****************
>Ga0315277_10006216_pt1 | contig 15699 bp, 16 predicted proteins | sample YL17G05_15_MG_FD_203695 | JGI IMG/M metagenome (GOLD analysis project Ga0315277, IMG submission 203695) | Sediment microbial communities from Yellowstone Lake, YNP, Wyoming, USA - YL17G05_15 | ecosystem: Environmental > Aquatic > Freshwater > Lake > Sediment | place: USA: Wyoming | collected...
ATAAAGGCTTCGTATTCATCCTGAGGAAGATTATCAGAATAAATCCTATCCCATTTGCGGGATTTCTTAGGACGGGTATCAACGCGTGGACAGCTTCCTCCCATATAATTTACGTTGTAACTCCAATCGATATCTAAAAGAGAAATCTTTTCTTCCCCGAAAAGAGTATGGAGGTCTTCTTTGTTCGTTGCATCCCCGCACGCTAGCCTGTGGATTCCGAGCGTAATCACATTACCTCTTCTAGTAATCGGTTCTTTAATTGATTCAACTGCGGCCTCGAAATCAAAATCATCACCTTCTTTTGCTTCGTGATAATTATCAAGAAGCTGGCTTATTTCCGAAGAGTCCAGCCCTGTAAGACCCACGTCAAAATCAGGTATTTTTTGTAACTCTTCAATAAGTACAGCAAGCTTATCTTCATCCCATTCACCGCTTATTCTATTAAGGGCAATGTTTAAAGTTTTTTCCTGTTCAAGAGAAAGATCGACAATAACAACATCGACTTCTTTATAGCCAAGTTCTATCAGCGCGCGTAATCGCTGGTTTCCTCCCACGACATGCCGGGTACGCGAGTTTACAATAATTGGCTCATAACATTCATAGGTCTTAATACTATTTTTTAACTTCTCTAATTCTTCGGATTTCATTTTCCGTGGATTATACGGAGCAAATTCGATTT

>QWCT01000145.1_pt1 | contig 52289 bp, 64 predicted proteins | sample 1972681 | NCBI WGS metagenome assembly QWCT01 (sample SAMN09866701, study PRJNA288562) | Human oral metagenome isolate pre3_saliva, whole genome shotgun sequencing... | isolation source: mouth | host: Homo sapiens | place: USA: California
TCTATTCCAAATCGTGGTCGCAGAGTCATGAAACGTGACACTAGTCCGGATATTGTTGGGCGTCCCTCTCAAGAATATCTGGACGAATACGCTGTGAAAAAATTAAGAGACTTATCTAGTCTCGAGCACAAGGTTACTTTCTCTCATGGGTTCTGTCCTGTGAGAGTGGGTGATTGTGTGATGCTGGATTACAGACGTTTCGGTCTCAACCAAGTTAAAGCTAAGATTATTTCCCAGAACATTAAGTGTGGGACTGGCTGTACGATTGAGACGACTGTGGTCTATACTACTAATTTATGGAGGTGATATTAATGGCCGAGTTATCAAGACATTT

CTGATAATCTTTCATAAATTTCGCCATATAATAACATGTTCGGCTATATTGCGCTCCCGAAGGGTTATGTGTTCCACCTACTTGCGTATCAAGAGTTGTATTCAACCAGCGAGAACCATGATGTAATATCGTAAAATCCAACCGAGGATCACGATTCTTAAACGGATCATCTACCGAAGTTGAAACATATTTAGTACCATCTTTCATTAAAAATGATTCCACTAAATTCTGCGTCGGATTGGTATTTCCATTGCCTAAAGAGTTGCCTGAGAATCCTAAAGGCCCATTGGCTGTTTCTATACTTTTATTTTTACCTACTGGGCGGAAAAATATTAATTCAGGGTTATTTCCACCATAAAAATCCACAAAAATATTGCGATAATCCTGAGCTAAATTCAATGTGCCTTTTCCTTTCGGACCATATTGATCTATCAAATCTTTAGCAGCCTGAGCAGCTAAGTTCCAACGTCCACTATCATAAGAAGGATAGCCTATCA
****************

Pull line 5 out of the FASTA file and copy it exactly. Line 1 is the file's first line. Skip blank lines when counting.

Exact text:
CTGATAATCTTTCATAAATTTCGCCATATAATAACATGTTCGGCTATATTGCGCTCCCGAAGGGTTATGTGTTCCACCTACTTGCGTATCAAGAGTTGTATTCAACCAGCGAGAACCATGATGTAATATCGTAAAATCCAACCGAGGATCACGATTCTTAAACGGATCATCTACCGAAGTTGAAACATATTTAGTACCATCTTTCATTAAAAATGATTCCACTAAATTCTGCGTCGGATTGGTATTTCCATTGCCTAAAGAGTTGCCTGAGAATCCTAAAGGCCCATTGGCTGTTTCTATACTTTTATTTTTACCTACTGGGCGGAAAAATATTAATTCAGGGTTATTTCCACCATAAAAATCCACAAAAATATTGCGATAATCCTGAGCTAAATTCAATGTGCCTTTTCCTTTCGGACCATATTGATCTATCAAATCTTTAGCAGCCTGAGCAGCTAAGTTCCAACGTCCACTATCATAAGAAGGATAGCCTATCA